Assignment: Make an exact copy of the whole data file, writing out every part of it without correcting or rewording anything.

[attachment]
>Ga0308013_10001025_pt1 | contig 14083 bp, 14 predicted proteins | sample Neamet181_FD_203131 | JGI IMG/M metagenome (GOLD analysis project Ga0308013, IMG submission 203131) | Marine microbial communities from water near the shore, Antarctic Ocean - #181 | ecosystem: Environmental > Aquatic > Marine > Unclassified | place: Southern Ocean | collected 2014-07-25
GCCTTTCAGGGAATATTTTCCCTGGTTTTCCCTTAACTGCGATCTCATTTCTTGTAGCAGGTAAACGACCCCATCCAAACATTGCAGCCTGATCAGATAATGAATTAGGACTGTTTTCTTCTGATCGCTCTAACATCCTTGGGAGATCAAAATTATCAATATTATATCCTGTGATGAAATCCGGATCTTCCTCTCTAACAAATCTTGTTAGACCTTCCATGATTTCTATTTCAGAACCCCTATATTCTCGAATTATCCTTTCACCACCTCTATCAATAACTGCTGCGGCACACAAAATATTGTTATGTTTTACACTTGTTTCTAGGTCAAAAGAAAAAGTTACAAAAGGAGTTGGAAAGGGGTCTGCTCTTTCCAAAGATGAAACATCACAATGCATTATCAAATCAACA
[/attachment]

>Ga0308013_10001025_pt1 | contig 14083 bp, 14 predicted proteins | sample Neamet181_FD_203131 | JGI IMG/M metagenome (GOLD analysis project Ga0308013, IMG submission 203131) | Marine microbial communities from water near the shore, Antarctic Ocean - #181 | ecosystem: Environmental > Aquatic > Marine > Unclassified | place: Southern Ocean | collected 2014-07-25
GCCTTTCAGGGAATATTTTCCCTGGTTTTCCCTTAACTGCGATCTCATTTCTTGTAGCAGGTAAACGACCCCATCCAAACATTGCAGCCTGATCAGATAATGAATTAGGACTGTTTTCTTCTGATCGCTCTAACATCCTTGGGAGATCAAAATTATCAATATTATATCCTGTGATGAAATCCGGATCTTCCTCTCTAACAAATCTTGTTAGACCTTCCATGATTTCTATTTCAGAACCCCTATATTCTCGAATTATCCTTTCACCACCTCTATCAATAACTGCTGCGGCACACAAAATATTGTTATGTTTTACACTTGTTTCTAGGTCAAAAGAAAAAGTTACAAAAGGAGTTGGAAAGGGGTCTGCTCTTTCCAAAGATGAAACATCACAATGCATTATCAAATCAACA